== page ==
Investigating Factors Influencing the Quality of Crowdsourced Work Under Different Incentives: Some Empirical Results

Investigating Factors Influencing the Quality of Crowdsourced Work Under Different Incentives: Some Empirical Results

Evangelos Mourelatos (University of Patras, Greece) and Manolis Tzagarakis (University of Patras, Greece)
DOI: 10.4018/978-1-5225-8182-6.ch074
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Crowdsourcing is a new form of online labor, where the process of solving a problem is approached by soliciting contributions from a large group of people. In this paper, the authors attempt to investigate how different incentives affect the quality of work in such contexts, by completing the same task in three different environments: in a laboratory setting, on a social networking as well as on a crowdsourcing site. Analyzing the obtained results indicates that under different incentives, different factors contribute to the quality of work in crowdsourcing tasks. In general the research highlights that the identification of factors contributing positively to higher quality of work in crowdsourcing environments is a complex question, depending on the task at hand.
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1. Introduction

The rise of the web and its big impact to people’s daily routine has created suitable conditions for new economic processes to emerge. In this respect, crowdsourcing can be considered as a fast-growing activity which involves division of labor for tedious tasks. It can be used to successfully address a great variety of tasks that include funding, reviewing, idea hatching as well as a general search for answers and solutions. In general, crowdsourcing is a process which obtains needed services, ideas, or content and looks for contributions from a large group of people, in the form of an online community, rather than from traditional employees and/or suppliers. The process of crowdsourcing is often used to subdivide tedious work by combining the efforts of numerous self-identified volunteers or part-time workers, where each contributor of their own initiative adds a small portion to the greater result (Howe 2006). Nowadays, it is often used for particular types of work such as translation services, microtasks, image tagging and transcription. (Estellés-Arolas et al. 2012).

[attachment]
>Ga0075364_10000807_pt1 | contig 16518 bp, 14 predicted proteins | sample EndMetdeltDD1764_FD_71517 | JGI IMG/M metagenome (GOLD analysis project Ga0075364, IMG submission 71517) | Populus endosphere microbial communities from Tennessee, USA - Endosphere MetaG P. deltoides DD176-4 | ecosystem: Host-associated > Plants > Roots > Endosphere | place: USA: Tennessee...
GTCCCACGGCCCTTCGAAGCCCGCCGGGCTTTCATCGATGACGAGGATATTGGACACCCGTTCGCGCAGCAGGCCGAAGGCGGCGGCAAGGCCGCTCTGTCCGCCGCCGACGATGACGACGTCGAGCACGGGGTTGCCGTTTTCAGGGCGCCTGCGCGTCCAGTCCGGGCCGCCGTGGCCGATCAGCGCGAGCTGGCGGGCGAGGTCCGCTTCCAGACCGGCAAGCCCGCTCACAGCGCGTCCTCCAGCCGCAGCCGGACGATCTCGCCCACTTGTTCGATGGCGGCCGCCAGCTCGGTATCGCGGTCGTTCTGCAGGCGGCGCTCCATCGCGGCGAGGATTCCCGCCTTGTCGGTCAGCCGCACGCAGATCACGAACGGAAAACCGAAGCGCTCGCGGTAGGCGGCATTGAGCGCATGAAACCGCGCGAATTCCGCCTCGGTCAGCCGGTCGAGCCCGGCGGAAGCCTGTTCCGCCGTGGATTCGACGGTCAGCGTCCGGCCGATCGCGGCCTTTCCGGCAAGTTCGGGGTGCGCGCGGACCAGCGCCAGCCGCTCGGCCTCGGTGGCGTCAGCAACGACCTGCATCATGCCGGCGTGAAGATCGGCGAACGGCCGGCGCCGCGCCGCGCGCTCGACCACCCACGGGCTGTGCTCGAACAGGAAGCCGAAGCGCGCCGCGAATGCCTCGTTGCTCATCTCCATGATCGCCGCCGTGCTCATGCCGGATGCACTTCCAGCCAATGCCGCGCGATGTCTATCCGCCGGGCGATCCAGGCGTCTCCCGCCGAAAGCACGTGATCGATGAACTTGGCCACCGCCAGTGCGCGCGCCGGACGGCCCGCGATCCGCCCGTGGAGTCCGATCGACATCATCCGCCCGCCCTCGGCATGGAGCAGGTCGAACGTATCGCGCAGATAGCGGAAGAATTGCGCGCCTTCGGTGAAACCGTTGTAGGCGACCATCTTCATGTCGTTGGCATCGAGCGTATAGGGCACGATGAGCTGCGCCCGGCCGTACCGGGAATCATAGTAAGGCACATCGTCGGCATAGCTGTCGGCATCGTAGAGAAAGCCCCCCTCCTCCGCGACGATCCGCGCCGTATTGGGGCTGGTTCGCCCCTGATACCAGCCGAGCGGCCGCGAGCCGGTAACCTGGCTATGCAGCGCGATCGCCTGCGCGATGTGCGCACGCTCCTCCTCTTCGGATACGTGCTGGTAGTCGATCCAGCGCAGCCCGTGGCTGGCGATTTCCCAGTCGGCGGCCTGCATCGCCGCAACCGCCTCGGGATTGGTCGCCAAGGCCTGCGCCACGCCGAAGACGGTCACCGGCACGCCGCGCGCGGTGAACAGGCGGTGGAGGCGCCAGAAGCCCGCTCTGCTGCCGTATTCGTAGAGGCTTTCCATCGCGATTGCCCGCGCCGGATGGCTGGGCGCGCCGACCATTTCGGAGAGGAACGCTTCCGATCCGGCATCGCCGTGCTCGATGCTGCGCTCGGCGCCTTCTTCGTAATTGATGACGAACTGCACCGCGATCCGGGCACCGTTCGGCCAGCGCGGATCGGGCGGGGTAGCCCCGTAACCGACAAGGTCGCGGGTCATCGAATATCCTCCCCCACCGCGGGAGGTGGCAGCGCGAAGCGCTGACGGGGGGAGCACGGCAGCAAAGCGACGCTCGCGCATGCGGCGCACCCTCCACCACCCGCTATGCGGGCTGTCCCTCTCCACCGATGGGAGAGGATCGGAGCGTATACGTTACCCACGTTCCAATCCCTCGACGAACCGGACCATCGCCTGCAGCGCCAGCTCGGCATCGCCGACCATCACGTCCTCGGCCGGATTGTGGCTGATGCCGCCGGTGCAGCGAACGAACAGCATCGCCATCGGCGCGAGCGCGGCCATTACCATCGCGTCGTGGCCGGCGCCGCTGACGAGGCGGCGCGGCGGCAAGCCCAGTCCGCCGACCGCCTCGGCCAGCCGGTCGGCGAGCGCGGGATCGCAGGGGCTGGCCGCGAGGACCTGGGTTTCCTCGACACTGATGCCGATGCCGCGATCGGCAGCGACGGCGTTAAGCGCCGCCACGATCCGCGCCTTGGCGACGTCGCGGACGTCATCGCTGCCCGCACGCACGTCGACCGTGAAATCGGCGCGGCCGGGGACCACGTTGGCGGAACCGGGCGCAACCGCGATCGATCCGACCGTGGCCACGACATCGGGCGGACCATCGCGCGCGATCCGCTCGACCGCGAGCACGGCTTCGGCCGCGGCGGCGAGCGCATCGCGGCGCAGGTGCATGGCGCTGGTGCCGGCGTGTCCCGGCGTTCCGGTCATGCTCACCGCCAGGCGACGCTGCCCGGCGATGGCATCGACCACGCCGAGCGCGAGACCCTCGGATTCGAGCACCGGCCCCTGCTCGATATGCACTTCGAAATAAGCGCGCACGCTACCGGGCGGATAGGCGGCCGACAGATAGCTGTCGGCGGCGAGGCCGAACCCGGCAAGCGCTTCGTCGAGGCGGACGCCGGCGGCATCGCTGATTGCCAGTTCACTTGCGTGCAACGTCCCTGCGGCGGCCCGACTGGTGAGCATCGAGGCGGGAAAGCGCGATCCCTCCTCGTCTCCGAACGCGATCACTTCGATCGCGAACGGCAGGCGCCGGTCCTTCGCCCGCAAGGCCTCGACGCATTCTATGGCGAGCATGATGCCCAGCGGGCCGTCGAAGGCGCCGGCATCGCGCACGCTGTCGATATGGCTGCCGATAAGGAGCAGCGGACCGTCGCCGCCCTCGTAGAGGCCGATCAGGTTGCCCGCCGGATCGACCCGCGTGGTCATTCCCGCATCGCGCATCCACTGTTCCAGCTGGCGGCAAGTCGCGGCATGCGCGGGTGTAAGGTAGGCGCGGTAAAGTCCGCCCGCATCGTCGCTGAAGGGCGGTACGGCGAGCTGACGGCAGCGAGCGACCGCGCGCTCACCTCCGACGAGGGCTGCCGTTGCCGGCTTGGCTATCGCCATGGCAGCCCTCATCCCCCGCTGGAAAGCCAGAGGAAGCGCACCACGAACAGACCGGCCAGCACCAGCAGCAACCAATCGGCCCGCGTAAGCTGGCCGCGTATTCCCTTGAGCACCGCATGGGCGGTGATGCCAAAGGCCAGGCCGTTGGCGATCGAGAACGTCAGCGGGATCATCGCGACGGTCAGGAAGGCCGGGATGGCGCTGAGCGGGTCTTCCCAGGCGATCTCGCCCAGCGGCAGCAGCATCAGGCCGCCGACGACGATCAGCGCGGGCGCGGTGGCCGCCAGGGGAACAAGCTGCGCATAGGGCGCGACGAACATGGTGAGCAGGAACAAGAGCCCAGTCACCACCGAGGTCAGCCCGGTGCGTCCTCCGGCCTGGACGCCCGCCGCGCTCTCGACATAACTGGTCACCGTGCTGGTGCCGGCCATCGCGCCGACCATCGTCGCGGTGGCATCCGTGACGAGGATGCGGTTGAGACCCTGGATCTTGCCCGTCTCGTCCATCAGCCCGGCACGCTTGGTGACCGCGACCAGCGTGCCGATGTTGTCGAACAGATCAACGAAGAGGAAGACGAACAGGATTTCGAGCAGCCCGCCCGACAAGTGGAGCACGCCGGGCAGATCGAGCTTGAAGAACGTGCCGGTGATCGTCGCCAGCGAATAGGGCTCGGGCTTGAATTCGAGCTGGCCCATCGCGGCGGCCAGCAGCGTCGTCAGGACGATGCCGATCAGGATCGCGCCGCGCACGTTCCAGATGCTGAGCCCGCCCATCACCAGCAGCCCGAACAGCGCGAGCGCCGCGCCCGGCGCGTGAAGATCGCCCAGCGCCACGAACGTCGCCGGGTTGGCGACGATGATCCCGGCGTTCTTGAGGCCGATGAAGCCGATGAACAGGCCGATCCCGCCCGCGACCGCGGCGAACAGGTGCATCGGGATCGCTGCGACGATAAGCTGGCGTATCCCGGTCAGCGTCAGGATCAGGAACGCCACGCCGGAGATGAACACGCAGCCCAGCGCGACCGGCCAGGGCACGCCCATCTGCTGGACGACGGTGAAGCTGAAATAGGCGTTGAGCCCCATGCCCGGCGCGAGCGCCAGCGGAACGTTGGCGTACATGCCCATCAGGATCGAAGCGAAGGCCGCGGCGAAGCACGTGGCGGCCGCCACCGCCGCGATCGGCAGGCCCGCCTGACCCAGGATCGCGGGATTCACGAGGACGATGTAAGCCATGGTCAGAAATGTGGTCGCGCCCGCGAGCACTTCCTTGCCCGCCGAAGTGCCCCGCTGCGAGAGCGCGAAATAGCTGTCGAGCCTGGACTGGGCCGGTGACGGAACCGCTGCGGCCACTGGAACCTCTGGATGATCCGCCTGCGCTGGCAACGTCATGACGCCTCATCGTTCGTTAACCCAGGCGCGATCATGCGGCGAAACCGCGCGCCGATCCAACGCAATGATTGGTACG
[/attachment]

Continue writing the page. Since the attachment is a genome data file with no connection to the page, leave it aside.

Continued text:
Crowdsourcing has received in recent years the interest of researchers in various fields that aim to analyze, comprehend, assess and even improve this new form of labor and finally find strategies and frameworks in order to increase the quality of the work being done in high levels (Howe 2008). An overview of the general principles of crowdsourcing aimed towards achieving high quality of work is given by existing literature (Yuen et al. 2011).

Quality of work in crowdsourcing is the extent to which the provided outcome of the worker fulfills the requirements of the requester (Allahbakhsh et al. 2013: 76-81). In general, quality of work in such contexts is considered a subjective issue. That’s why many researches try to propose various models and metrics to assess and ensure high the quality of work in such environments. With respect to the existing models, two approaches to achieving quality results can be identified: approaches based on the profile of individual workers and approaches focusing on the specification and design of the submitted task. Workers in crowdsourcing markets usually have different levels of expertise and experience and many times adjust their efforts according to incentives hence affecting the quality of the outcome. (Wang et al. 2013). On the other hand approaches focusing on task design (under which the requester describes the task that should be completed) consists of several components (task definition, user interface, granularity and compensation policy) which obviously affect the quality of the worker’s result (Finnerty et al. 2013: 16-20).

In this paper we aim to address questions related to what factor affect the quality of work in crowdsourced tasks when these are performed under different incentives. The focus is in particular whether or not different incentives are associated with different factors influencing the quality of work (Chandler 2013:123-133). Towards this, we conducted experiments where the same crowdsourcing task has been submitted under three different incentive schemes and compare the quality of work received.

This paper is structured as follows. In the next section we describe the task workers had to complete and present the three environments where the task was submitted. Consequently, we present the methodology and show the results of the analysis. The paper concludes with a summary and an some future research directions.

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